The spell called for a dead man’s hand. Not just any dead man but, according to the manual, “the hand of the man who killed one most dear.” That put old Elizie in a bad spot. It wasn’t that she would have minded sacrificing someone close to her. The problem was there was no such person. The only solution was to have someone else perform the ritual.Continue reading “One Final Ingredient by Lamont A. Turner”
I didn’t think I would remember you.
I thought when the world changed I would change with it. And on the outside, at least, I did. Here I am, after all, in my Balenciaga coat and Jimmy Choos, striding along past ranks of fresh-built luxury apartments. Queen of the World. Only I made a mistake, top of my long, lifetime list, because inside I stayed the same. I remember how things were before. I remember every day of your life I was part of.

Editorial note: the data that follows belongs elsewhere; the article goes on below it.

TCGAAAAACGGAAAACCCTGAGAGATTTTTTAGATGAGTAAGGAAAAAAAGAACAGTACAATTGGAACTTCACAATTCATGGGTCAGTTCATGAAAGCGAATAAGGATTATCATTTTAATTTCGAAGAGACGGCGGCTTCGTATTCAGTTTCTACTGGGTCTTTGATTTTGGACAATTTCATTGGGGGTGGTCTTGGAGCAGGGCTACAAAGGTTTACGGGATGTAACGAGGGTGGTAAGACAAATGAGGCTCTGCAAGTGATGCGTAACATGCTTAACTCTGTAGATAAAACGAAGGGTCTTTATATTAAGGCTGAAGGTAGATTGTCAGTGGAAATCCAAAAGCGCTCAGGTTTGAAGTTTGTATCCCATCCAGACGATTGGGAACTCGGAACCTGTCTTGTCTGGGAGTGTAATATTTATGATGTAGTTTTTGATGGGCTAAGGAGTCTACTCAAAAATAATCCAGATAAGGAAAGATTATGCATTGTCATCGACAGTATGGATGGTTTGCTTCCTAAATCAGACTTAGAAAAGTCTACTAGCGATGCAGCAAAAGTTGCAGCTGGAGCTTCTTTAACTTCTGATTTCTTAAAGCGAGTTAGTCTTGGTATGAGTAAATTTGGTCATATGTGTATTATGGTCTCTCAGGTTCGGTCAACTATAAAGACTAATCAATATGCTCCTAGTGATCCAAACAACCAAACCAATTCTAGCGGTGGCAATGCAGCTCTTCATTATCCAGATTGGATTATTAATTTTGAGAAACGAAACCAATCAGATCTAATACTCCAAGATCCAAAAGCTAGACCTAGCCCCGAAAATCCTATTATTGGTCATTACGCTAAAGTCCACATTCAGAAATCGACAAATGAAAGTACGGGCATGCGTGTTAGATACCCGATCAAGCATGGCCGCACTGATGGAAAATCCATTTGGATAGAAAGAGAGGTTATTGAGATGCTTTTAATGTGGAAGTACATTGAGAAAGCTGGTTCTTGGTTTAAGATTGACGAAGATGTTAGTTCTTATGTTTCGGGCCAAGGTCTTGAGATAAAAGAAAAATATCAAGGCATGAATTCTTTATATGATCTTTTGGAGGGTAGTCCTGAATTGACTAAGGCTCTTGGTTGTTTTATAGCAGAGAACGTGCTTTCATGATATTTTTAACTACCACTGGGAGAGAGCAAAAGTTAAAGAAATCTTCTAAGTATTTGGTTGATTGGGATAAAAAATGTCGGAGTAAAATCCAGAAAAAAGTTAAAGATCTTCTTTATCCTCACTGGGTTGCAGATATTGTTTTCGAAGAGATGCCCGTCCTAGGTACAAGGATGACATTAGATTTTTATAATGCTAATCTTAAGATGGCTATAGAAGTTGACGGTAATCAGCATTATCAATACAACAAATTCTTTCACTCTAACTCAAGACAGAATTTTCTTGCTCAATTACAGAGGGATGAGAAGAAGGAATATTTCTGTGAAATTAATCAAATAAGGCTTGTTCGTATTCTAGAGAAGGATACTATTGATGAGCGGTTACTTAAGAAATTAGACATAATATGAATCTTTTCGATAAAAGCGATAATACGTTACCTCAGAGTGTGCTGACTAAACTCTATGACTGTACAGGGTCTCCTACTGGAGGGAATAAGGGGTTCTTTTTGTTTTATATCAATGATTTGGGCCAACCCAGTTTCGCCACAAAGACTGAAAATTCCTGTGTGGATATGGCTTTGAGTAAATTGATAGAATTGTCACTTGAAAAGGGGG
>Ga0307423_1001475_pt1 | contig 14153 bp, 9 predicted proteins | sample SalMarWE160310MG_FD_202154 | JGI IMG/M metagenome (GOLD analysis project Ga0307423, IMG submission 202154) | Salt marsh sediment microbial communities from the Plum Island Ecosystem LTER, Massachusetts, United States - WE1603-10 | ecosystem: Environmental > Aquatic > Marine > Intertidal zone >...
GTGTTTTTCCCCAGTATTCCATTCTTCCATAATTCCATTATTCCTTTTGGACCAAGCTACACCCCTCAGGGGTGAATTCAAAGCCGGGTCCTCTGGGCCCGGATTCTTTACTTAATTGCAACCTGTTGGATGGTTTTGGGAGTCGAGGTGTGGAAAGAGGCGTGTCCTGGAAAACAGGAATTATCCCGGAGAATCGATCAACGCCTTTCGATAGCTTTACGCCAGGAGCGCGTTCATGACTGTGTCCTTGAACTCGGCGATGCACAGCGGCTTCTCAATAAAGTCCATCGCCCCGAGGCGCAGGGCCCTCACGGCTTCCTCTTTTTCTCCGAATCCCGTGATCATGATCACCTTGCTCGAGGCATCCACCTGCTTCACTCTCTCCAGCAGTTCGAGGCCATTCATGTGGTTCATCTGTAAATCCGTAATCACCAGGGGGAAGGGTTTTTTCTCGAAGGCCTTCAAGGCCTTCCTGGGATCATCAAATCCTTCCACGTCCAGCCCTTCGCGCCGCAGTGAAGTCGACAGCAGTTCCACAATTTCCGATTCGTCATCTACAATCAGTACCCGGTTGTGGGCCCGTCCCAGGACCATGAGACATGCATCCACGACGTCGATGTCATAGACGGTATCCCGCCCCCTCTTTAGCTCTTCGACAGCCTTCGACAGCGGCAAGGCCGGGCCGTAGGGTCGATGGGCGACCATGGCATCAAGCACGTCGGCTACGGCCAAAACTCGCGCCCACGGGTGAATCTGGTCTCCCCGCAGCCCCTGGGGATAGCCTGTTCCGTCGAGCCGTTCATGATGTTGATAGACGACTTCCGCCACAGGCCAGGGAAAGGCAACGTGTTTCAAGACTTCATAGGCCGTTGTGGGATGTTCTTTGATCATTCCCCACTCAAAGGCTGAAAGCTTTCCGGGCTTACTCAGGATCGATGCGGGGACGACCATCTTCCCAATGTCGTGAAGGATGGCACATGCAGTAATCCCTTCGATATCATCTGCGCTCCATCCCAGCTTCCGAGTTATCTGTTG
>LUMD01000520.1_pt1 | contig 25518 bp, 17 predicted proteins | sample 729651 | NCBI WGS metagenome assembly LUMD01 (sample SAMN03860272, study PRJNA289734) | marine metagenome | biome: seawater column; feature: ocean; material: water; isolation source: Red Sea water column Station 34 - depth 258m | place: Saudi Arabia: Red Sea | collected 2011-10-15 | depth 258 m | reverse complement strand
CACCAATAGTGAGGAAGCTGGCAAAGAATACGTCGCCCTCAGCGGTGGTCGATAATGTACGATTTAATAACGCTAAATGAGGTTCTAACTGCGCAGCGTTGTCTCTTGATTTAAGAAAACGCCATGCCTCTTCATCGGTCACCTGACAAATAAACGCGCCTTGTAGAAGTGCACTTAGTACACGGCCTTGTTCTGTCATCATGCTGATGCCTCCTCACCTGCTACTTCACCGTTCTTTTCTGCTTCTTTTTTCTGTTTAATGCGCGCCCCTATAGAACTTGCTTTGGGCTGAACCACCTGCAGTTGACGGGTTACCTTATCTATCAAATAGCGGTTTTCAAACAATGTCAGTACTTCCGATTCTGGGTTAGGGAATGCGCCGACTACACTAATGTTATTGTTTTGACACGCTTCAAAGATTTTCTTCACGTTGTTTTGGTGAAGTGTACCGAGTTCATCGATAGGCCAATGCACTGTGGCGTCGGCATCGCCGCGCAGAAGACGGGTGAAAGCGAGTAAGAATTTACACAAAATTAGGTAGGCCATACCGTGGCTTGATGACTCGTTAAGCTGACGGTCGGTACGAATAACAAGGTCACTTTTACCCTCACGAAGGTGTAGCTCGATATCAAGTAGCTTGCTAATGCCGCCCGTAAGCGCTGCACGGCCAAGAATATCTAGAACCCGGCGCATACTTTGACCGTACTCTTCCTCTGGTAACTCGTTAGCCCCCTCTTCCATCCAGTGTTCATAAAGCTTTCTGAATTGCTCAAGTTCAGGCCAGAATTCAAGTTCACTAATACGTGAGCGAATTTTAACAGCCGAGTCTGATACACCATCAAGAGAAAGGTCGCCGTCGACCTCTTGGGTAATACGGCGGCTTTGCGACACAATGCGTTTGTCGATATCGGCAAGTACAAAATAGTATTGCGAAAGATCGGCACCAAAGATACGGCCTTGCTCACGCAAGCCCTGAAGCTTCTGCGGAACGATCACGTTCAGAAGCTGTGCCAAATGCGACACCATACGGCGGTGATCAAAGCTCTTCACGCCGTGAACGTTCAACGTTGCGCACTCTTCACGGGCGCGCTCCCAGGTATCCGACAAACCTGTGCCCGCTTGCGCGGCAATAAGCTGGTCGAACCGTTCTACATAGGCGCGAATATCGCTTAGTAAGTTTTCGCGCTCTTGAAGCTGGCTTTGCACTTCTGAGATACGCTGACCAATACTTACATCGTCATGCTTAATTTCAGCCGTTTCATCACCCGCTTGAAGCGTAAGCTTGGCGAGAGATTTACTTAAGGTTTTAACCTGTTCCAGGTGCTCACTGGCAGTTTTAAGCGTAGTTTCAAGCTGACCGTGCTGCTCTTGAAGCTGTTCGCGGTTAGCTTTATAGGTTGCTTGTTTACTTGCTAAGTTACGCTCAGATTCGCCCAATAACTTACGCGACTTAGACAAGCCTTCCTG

Bethany Frances Tate. My daughter.Continue reading “Unfinished Business by Rose Banks”
Rata baboon-leered as the twenty stone clown started to sweat, the meth ravaged copper coloured flesh peeling back from his skull, rubberized dead slug lips baring his yellowed teeth.Continue reading “The Child of Smoke by Alex Sinclair”
“Standing in the necromantic pit, in the depths of the crypt of his tower the Dark Lord could feel the Wyrd Work of the King. He could sense the deceitful and untrustworthy akashic forces leaving him and coming under the King’s command – inexpertly at first but with growing confidence the young monarch wove the patterns.
There is no such thing as mundane disbelief on the wretched, glittering streets of New Orleans. No doubt lives among the connoisseurs of gin and light. No hesitation hides behind distorted Mardi Gras masks, only creatures moving lithely through the crowd of wayward travelers. The city breathes in a cacophony of sound. Even the steel factory rattles distantly, like a drum beat. Yet, as Thomas O’Clery stood in the braking trolley car, inhaling the piss and bourbon stench of the city, he felt only a cold numbness. Neither the driverless carriages, or the preternatural weight of hot summer jazz, like a voodoo queen’s curse, could frighten or arouse him. Not anymore.